Rarely does a restaurant achieve notoriety in its fledgling stage, but such is the case with Vico Ristorante Italiano, which officially opened its doors in June 2014 in Norwood, Massachusetts. Conveniently located just off Norwood’s central common, Vico has become one of the town’s most popular locations for those seeking fine Italian cuisine in an inviting setting. From the common, the restaurant is hidden from plain sight, but its simple sign beckons customers down a “vico” to its entrance. Once inside, first time diners as well as regular patrons can sense a personal welcome that is almost familial. This is exactly what head chef and owner Vincenzo Loffredo and wife Maria had envisioned for their space.
Vincenzo Loffredo was born to Leonardo and Antonietta Loffredo in Osara di Puglia in the province of Foggia — a small town rich with antiquity, which sits on the ridge of a Pre-Appenine mountainside. With narrow, crooked, streets and medieval edifices, skirted with hillside farms, Osara di Puglia offered Loffredo and his family a rather rustic lifestyle. Far from the glitz and glamour of big cities, he worked on his family’s large farm cultivating seasonal crops. It was on this very plot that he learned to respect the value of fresh foods and he quickly grew accustomed to dishes filled with hearty vegetables from the earth, handmade pastas, and healthy meats.
Handmade pastas were commonplace in his home during his childhood. He recalls fond memories of his mother and his sister — his greatest inspirations in the kitchen — preparing cavatelli, kneading the dough, and rolling each piece perfectly. Even raw cavatelli tasted good to Lofreddo, and he remembers sneaking away many, even to his mother’s dismay. While recounting the story, he grinned much in the same way I imagined he did as a child while secretly nibbling on bits of deliciousness.
In 1990, Loffredo came to America for what he thought would simply be a visit. Through mutual friends, however, he met his future wife, and decided that American life was more attractive. He worked for years in Boston-based locales, refining his culinary skills, and he merits chef Franco Caritano for being one of his greatest influences and mentors. “I learned food from the ground up,” Vincenzo stated over the multitude of dishes he brought from the kitchen for sampling, “and I make sure that I serve my guests the same quality foods that I grew up with.”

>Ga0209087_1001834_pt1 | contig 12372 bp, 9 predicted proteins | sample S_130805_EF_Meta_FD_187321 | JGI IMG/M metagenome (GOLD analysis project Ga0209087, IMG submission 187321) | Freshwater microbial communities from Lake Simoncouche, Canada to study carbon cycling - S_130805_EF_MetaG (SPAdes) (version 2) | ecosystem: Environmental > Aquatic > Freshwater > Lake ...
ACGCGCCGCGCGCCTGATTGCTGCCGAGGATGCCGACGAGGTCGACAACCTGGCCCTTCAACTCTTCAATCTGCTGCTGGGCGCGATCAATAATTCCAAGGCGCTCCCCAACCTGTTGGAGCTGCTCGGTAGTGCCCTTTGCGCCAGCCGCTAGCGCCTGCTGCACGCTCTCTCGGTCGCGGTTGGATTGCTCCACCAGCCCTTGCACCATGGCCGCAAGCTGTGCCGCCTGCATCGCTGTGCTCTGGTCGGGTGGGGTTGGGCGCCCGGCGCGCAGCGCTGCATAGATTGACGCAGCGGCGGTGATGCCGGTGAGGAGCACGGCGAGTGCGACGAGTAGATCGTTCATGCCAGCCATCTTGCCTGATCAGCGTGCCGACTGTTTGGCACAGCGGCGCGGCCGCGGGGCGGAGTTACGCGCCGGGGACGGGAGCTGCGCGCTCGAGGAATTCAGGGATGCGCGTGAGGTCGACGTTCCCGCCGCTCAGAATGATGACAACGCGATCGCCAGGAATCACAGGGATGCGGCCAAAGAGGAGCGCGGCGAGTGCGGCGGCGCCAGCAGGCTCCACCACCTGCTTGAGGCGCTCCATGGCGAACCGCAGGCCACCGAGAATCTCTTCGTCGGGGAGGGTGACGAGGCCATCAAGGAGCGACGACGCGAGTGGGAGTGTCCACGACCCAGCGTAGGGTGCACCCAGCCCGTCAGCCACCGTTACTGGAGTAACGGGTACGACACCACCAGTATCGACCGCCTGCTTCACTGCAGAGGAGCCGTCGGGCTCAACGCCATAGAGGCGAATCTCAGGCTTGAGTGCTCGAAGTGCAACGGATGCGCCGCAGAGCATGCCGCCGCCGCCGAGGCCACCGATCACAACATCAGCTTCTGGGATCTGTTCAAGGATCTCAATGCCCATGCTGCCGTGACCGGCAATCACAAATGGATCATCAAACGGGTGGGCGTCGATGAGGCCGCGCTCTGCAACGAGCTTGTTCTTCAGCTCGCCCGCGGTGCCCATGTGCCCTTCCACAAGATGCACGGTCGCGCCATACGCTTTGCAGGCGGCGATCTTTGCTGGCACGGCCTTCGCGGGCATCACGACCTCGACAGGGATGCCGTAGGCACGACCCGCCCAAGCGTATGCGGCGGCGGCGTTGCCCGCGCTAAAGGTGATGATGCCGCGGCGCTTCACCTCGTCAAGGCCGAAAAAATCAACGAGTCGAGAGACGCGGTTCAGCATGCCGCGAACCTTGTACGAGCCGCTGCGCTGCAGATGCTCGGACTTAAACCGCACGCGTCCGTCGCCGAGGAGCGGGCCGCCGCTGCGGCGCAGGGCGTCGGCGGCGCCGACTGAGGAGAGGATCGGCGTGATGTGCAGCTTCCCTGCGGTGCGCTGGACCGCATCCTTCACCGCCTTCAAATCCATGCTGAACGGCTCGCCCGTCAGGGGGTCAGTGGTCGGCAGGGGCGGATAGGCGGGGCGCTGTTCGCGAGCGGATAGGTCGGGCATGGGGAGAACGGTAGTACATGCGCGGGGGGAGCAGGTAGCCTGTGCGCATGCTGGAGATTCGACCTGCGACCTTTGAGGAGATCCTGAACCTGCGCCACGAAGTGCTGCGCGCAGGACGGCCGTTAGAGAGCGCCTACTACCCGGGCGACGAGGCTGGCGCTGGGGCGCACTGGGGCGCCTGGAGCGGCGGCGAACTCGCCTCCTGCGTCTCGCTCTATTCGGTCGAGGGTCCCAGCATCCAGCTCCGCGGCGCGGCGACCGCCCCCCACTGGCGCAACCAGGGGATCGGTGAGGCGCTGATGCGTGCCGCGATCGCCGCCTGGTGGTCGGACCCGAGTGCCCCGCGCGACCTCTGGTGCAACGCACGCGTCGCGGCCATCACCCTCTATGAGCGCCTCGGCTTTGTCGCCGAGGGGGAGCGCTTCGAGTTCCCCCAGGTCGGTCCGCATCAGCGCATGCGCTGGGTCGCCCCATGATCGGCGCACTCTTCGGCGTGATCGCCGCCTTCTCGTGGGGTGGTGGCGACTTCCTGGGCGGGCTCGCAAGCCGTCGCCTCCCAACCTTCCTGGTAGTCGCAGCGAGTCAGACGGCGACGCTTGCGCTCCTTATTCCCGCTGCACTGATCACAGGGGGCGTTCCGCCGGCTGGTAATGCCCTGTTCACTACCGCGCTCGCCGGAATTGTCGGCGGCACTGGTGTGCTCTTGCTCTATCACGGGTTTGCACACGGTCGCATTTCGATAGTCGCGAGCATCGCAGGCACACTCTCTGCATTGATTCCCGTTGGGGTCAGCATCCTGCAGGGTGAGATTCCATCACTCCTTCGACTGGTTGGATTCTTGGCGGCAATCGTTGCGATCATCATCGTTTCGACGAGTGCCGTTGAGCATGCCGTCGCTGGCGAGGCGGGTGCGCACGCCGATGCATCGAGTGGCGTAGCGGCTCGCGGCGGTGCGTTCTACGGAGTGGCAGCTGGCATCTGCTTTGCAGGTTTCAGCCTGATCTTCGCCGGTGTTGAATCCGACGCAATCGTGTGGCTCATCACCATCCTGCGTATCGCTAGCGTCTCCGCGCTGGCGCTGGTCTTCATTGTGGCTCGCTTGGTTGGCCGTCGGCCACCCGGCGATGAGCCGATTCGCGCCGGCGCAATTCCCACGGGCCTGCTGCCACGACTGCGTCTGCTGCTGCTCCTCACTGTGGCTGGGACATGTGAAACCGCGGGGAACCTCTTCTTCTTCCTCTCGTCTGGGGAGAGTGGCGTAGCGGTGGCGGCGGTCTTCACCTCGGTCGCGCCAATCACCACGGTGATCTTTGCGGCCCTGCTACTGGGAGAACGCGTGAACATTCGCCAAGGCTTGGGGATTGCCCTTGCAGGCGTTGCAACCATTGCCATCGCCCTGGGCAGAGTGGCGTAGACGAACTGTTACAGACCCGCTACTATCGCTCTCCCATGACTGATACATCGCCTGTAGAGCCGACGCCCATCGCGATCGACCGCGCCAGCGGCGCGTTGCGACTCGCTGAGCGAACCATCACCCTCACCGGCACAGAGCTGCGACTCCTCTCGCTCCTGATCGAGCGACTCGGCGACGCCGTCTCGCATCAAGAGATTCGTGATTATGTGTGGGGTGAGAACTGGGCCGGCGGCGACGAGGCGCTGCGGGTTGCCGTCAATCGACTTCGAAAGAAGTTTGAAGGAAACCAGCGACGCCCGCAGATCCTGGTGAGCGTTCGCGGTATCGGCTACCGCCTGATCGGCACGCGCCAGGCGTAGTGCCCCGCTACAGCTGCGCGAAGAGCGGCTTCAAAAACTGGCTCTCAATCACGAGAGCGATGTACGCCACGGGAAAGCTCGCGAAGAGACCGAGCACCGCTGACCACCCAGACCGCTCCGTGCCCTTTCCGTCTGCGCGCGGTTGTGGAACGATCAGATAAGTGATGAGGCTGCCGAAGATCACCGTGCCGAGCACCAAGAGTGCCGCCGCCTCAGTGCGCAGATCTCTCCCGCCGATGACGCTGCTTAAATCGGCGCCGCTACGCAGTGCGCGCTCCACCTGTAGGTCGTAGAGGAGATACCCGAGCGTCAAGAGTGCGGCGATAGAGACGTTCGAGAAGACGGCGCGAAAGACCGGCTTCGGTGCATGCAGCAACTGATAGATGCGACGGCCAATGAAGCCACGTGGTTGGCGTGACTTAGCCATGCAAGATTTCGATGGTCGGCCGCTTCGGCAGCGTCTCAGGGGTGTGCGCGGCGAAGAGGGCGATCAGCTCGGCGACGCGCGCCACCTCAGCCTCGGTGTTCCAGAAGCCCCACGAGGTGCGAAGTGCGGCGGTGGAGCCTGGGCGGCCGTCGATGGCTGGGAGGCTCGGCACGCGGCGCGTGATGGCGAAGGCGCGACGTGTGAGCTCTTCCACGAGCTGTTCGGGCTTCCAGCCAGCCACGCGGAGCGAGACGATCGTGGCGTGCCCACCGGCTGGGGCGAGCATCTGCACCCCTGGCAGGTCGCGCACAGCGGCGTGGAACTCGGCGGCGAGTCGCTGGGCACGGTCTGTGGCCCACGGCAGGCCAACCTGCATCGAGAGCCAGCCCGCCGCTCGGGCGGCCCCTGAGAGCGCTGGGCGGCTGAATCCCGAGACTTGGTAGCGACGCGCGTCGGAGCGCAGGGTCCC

Loffredo’s menu boasts a relatively small but strong variety of Italian classics. Loffredo does not believe in fusion, as the simplistic composition of quality ingredients is what makes Italian cuisine so unique. Gli Gnocchi Caprese are among the choices for primi on Vico’s menu. Dished out in appropriately generous portions, the potato dumplings are refreshingly light and arrive with the perfect amount of San Marzano tomato sauce, so as not to smother the flavors of the pasta. The Risotto Pescatore is another choice topping my list of favorites. The creamy risotto is married with an abundance of fresh seafood, ranging from expertly pan-seared shrimp, littleneck clams, calamari, and mussels, and is finished with a light parsley pesto and juicy diced tomatoes. And with a final course of house-made tiramisù, with a balanced combination of marscarpone, a secret blend of five liquors, and a layer of hand-shaved Belgian chocolate on top, even self-proclaimed food critics would be wowed.
The operation at Vico’s is a reflection of Loffredo’s personal humility. His appreciation for his family members as well as his workers creates a unique environment that is visible for all to see. As Lofreddo states himself, “What am I without my workers?” The success of Vico Ristorante is not only testament to Loffredo’s expertise in the kitchen, but to the entire dining experience that he creates.